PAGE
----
Clearly, this should mean that Christmas is a bit of an idiotic thing to celebrate, being the Christian way of trying to get rid of pagan festivities.  But, you see, I also come from Germany, and they do Christmas very, very well.  So for me, this time of year is much more about tradition than anything else.  Seriously, we had some old-school Christmases when I was younger.  My grandparents had actual white candles on their tree, and my grandfather had a gorgeously intricate Nativity scene he made himself.  

You celebrate on the evening of the 24th, and during the entire month of December, Christmas markets spring up in just about every town.  Artisans show up to sell gorgeous wood carvings, leatherwork, amazing candles (my father has a stunning handmade candle that looks like a surprisingly lifelike cobra), and, of course, Bratwurst inside a Kaiser roll (or occasionally on a small cardboard plate with curry sauce) and Glühwein, which is mulled wine with spices.  My father always put up our tree while my mother and her friends played in an orchestra in one of the multiple beautiful old churches around Mainz or Wiesbaden, and we would watch.

Traditional German sweets around this time are Lebkuchen, which are plain, glazed, or chocolate-covered gingerbread rounds about 1/2" high and the size of your palm, and Stollen, which is a (surprisingly vegan!) marzipan fruitcake covered in powdered sugar.  Surprisingly, I found them this winter at Trader Joe's, and my mother and I have pretty much cleaned them out.

But another thing that you do is celebrate the four weeks of Advent with an Advent wreath along with the calendar.  The wreath has four candles, and every Sunday you light another one until all four are lit.  In Germany, you can buy these with the candles, which sit on candleholders with spikes in them to hold the candles, but here I made do with a bronze plate and a wreath I decorated with glitzy stuff, pinecones, and holly.  It makes me happy, and it smells like vanilla.  =)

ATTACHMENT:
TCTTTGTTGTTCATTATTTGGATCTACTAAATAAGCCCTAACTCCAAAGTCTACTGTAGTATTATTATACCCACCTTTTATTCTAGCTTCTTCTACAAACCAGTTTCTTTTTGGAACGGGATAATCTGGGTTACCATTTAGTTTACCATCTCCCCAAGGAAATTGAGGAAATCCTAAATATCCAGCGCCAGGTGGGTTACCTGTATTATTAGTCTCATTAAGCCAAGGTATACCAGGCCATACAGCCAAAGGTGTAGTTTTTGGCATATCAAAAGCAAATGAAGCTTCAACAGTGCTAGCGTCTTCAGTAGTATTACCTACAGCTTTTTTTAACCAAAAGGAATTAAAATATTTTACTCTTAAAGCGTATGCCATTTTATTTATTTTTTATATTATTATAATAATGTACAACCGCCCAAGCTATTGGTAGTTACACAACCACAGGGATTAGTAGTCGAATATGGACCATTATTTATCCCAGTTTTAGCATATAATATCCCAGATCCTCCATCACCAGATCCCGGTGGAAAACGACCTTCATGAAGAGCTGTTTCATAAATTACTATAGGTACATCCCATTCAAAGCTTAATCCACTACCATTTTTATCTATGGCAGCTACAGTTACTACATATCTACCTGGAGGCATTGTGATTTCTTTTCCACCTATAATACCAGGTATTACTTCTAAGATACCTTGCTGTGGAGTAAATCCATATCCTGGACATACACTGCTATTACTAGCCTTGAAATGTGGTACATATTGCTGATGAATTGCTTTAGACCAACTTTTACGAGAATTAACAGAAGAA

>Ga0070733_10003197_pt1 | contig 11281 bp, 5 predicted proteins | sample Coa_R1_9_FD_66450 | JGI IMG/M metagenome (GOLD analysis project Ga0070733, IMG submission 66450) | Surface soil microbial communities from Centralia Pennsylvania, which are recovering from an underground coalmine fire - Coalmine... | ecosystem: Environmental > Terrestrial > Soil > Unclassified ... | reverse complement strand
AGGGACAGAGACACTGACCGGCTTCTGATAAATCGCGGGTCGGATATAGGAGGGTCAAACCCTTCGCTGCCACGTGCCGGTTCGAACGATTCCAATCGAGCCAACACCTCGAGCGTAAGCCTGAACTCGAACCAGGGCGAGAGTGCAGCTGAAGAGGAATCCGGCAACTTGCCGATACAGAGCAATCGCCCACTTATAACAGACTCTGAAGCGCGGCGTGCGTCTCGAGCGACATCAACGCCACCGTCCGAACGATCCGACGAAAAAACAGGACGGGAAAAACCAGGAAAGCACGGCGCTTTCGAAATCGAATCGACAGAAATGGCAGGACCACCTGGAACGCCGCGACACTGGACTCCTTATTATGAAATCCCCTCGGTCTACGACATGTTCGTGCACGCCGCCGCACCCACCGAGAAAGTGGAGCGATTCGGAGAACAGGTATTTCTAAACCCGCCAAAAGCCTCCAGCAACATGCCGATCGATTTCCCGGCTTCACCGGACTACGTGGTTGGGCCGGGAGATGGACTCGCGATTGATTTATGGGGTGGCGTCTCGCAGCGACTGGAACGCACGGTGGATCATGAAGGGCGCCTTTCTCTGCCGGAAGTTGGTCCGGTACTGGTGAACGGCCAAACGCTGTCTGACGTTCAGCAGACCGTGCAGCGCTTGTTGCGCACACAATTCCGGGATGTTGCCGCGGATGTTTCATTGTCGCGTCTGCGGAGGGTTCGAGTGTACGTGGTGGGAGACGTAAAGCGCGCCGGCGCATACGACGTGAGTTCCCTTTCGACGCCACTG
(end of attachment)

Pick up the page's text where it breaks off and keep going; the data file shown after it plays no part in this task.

Another thing my mother, sister, and I used to do was to make our own tree decorations,  Thankfully, I have grown out of the age during which I made strands out of threaded popcorn and made colored paper chains, but the love of the pretty tradition of making gilded walnut ornaments is, I have discovered, still beating strongly in my heart.  

As many whole walnuts as you like
Short knife you do not particularly care about
Gold and silver spraypaint
Hot glue
A few yards of thread; try finding gold or silver
Wire coat hanger

Put a Christmas movie in the DVD player and curl up with a short knife, whole walnuts, and a plastic grocery bag.  The base of the walnut will usually have a small hole you can wiggle the knife in and out of until the two halves pop apart.  This step may take some practice.

With the knife, scoop out the insides and let fall into the plastic bag.  Set aside, but make sure you keep the walnut halves together; finding the two that fit together perfectly is not very easy if you have dumped them all into a heap.

Heat the hot glue gun and cut the thread into lengths about 6"-8" long.  Fold the thread lengths in half and set aside.  Run a thin line of glue along the edge of one walnut half, press a length of thread into the pointy top of the walnut half, and press the other half on top.  Set aside to dry.  Repeat until all the walnuts are glued.